#1
Feb2112, 02:49 PM

P: 8

The question I have is to do with the Relativity of Simultaneity of the type described by Einsten; whereby two light emitters are placed pulsing once every millisecond on board a spaceship traveling at the speed of light. One of these lights faces forward and the other faces aft. If time dilates in order for the laws of physics to remain the same in all reference frames, shouldn't time in the aft part of the ship contract to deal with the fact that the light has arrived at the rear of the ship faster than intended (so to speak)?
Also if the space ship has undergone a length contraction, while the angle of the light remains constant in spacetime, shouldn't the the light ray  that makes contact with the rear wall of the ship early  continue to move in time to account for the disparagement in the spatial dimension, resulting in it appearing to be frozen to the wall? If you draw this out you will notice that the light will remain on the rear wall until the forward light reaches its destination, reinstating simultaneity, if only for a brief and, admittedly, lopsided time. Your thoughts on this?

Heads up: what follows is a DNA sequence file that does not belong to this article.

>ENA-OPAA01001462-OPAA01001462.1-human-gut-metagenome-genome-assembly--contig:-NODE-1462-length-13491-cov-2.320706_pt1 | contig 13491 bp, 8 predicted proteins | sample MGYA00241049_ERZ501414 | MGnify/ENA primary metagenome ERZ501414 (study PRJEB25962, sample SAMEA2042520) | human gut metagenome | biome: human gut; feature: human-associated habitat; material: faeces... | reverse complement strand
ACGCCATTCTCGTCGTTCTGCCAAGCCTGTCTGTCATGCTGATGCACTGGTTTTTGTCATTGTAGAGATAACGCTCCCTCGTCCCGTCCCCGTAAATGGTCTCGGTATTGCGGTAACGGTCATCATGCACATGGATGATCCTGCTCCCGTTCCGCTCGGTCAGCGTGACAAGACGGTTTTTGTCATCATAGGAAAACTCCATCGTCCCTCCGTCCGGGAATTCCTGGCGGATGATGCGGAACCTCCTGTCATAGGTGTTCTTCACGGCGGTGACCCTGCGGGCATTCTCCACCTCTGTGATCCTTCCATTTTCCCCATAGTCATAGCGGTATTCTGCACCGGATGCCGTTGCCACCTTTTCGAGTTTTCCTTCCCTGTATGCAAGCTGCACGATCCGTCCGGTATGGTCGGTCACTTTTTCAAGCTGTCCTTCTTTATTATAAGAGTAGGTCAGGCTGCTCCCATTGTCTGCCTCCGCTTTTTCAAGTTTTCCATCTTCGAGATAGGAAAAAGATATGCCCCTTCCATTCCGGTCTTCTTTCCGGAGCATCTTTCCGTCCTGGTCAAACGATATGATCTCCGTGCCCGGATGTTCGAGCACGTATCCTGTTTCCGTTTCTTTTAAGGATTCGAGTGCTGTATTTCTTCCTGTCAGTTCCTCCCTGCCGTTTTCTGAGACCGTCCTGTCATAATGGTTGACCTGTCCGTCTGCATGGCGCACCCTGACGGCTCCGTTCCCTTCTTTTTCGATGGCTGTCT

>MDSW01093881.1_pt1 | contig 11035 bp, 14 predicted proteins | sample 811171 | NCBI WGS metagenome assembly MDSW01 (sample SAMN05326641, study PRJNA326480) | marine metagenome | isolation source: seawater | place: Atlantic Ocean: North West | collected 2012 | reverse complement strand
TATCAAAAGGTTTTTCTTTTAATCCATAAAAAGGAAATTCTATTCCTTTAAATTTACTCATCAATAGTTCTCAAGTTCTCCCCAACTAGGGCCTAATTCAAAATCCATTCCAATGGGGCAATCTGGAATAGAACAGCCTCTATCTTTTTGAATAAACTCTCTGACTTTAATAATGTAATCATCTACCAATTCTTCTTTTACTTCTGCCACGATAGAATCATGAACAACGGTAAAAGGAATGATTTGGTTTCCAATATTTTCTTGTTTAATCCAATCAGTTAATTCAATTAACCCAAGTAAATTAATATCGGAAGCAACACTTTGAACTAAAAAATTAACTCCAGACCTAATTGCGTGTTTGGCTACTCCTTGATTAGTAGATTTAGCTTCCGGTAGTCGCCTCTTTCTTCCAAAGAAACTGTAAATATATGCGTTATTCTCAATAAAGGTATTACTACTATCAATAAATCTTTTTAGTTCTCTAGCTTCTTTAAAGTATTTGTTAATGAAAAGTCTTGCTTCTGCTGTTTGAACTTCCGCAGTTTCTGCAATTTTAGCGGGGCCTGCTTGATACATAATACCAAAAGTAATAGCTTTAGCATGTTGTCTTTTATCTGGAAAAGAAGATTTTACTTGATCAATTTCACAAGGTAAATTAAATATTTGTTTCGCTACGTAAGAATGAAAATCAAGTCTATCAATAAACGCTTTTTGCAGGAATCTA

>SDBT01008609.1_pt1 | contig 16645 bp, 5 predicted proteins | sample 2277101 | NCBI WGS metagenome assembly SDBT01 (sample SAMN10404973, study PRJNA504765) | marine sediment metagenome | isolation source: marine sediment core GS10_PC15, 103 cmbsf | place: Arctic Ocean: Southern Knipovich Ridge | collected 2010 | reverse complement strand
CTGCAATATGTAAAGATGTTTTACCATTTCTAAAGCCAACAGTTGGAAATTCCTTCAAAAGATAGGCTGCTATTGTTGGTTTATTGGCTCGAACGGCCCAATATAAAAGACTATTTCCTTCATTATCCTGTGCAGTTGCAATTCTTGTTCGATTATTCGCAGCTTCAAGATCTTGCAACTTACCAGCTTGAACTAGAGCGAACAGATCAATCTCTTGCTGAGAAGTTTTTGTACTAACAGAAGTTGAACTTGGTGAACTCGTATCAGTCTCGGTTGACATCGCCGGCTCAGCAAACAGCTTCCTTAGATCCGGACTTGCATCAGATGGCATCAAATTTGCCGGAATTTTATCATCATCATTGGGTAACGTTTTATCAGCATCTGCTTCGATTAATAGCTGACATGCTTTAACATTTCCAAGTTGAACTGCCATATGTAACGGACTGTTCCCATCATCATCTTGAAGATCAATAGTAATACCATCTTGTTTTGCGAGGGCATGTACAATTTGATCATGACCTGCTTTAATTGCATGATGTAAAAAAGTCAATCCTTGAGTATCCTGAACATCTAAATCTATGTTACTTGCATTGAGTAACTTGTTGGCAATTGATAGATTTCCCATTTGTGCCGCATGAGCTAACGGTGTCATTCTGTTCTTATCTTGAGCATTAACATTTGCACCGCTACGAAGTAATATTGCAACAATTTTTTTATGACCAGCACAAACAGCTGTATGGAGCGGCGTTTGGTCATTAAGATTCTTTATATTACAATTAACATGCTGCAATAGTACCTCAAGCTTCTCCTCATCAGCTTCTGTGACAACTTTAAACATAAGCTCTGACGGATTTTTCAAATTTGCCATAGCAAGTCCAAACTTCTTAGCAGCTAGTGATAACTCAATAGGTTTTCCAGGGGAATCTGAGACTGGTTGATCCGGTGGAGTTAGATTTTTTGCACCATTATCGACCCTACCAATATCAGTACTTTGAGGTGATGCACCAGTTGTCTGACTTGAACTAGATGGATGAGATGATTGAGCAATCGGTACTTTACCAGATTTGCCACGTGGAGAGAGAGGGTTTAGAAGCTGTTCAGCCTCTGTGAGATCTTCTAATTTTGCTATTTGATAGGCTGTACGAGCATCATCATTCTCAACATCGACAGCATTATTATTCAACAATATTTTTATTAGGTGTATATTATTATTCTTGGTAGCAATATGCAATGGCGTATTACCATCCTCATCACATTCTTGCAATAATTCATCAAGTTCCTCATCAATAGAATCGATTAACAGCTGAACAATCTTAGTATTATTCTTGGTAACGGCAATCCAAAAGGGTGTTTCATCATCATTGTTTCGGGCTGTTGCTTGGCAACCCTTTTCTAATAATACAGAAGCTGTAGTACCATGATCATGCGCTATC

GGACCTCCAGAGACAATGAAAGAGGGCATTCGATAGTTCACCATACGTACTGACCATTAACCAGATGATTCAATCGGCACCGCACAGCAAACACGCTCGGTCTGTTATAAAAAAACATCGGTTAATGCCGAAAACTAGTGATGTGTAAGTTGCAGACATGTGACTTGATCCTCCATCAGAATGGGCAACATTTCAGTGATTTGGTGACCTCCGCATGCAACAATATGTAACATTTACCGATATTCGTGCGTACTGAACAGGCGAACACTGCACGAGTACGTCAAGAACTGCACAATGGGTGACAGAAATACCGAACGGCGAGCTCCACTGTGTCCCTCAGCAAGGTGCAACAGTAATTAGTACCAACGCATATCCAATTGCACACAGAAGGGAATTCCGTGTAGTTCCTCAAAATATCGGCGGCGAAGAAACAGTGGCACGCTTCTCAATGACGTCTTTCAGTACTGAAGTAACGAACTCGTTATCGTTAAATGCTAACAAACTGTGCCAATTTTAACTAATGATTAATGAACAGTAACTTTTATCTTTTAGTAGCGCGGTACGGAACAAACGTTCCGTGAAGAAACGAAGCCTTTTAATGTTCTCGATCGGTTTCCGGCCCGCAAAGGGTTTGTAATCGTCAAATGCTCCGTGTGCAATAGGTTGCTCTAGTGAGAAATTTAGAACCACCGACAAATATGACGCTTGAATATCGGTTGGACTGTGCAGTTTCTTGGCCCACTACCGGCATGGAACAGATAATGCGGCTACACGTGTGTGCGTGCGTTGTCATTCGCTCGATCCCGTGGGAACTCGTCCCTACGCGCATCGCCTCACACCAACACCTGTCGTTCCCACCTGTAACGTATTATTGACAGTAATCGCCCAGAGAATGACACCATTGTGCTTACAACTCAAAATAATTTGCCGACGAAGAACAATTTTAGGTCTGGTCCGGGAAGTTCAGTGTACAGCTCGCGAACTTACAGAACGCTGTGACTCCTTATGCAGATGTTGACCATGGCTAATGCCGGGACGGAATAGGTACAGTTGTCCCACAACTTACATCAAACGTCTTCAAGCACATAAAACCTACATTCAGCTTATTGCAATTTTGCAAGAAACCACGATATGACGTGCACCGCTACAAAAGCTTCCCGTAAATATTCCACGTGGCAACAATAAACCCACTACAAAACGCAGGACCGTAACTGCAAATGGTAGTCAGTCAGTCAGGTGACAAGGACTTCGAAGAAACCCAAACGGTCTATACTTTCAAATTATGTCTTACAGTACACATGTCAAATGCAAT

#2
Feb2112, 03:14 PM

P: 8

Does anyone follow me?




#3
Feb2112, 03:20 PM

Mentor
P: 40,907





#4
Feb2112, 04:09 PM

P: 8

Time Contraction in Lorentz Transforms?
Ok thanks for those answers.
With regard to the first one though. Time dilation doesn't effect the speed of light (which is a constant) and therefore could not effect the amount of time it takes to the aft light to reach the rear wall. As the rear wall is accelerating towards the beam of light, causing that beam to collide sooner, and the speed of light is supposed to dictate order of events doesn't that mean that time should speed up at the back of the space ship? Please explain your answer. 



#5
Feb2112, 04:28 PM

P: 8

Oh no wait, I get it.



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